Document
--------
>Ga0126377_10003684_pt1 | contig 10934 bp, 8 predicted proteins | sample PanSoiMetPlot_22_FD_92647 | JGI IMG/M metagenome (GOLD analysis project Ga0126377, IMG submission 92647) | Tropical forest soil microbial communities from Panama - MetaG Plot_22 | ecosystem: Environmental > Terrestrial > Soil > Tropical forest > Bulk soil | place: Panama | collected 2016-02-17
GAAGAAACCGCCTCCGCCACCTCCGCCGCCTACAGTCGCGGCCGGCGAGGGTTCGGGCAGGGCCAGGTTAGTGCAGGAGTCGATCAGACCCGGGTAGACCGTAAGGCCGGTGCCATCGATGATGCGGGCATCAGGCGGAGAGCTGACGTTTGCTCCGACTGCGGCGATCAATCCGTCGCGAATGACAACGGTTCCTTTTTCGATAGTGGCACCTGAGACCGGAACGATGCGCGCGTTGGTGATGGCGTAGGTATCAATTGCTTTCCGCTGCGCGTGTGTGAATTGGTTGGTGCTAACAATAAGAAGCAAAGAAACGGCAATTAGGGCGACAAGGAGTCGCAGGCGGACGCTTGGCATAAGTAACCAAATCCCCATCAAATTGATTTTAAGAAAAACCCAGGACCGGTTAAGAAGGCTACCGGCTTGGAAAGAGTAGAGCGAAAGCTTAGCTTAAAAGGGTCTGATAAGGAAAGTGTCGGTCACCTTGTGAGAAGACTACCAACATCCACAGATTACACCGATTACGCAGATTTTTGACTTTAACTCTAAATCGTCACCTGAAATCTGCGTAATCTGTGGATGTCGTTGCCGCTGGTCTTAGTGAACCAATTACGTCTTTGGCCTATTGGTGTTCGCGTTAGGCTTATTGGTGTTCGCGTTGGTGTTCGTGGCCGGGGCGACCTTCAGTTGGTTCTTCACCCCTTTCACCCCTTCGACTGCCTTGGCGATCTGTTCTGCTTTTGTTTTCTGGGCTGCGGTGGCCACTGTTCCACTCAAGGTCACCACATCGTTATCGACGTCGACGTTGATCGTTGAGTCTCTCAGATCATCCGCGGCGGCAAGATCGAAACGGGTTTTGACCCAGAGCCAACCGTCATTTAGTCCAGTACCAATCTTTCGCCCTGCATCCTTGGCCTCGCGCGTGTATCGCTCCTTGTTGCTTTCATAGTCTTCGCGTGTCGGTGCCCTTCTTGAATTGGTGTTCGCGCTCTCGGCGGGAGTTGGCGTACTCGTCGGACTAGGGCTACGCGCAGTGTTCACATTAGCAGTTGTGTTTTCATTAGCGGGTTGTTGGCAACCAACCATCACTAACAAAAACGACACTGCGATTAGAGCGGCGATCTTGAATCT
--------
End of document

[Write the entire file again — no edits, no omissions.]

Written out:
>Ga0126377_10003684_pt1 | contig 10934 bp, 8 predicted proteins | sample PanSoiMetPlot_22_FD_92647 | JGI IMG/M metagenome (GOLD analysis project Ga0126377, IMG submission 92647) | Tropical forest soil microbial communities from Panama - MetaG Plot_22 | ecosystem: Environmental > Terrestrial > Soil > Tropical forest > Bulk soil | place: Panama | collected 2016-02-17
GAAGAAACCGCCTCCGCCACCTCCGCCGCCTACAGTCGCGGCCGGCGAGGGTTCGGGCAGGGCCAGGTTAGTGCAGGAGTCGATCAGACCCGGGTAGACCGTAAGGCCGGTGCCATCGATGATGCGGGCATCAGGCGGAGAGCTGACGTTTGCTCCGACTGCGGCGATCAATCCGTCGCGAATGACAACGGTTCCTTTTTCGATAGTGGCACCTGAGACCGGAACGATGCGCGCGTTGGTGATGGCGTAGGTATCAATTGCTTTCCGCTGCGCGTGTGTGAATTGGTTGGTGCTAACAATAAGAAGCAAAGAAACGGCAATTAGGGCGACAAGGAGTCGCAGGCGGACGCTTGGCATAAGTAACCAAATCCCCATCAAATTGATTTTAAGAAAAACCCAGGACCGGTTAAGAAGGCTACCGGCTTGGAAAGAGTAGAGCGAAAGCTTAGCTTAAAAGGGTCTGATAAGGAAAGTGTCGGTCACCTTGTGAGAAGACTACCAACATCCACAGATTACACCGATTACGCAGATTTTTGACTTTAACTCTAAATCGTCACCTGAAATCTGCGTAATCTGTGGATGTCGTTGCCGCTGGTCTTAGTGAACCAATTACGTCTTTGGCCTATTGGTGTTCGCGTTAGGCTTATTGGTGTTCGCGTTGGTGTTCGTGGCCGGGGCGACCTTCAGTTGGTTCTTCACCCCTTTCACCCCTTCGACTGCCTTGGCGATCTGTTCTGCTTTTGTTTTCTGGGCTGCGGTGGCCACTGTTCCACTCAAGGTCACCACATCGTTATCGACGTCGACGTTGATCGTTGAGTCTCTCAGATCATCCGCGGCGGCAAGATCGAAACGGGTTTTGACCCAGAGCCAACCGTCATTTAGTCCAGTACCAATCTTTCGCCCTGCATCCTTGGCCTCGCGCGTGTATCGCTCCTTGTTGCTTTCATAGTCTTCGCGTGTCGGTGCCCTTCTTGAATTGGTGTTCGCGCTCTCGGCGGGAGTTGGCGTACTCGTCGGACTAGGGCTACGCGCAGTGTTCACATTAGCAGTTGTGTTTTCATTAGCGGGTTGTTGGCAACCAACCATCACTAACAAAAACGACACTGCGATTAGAGCGGCGATCTTGAATCT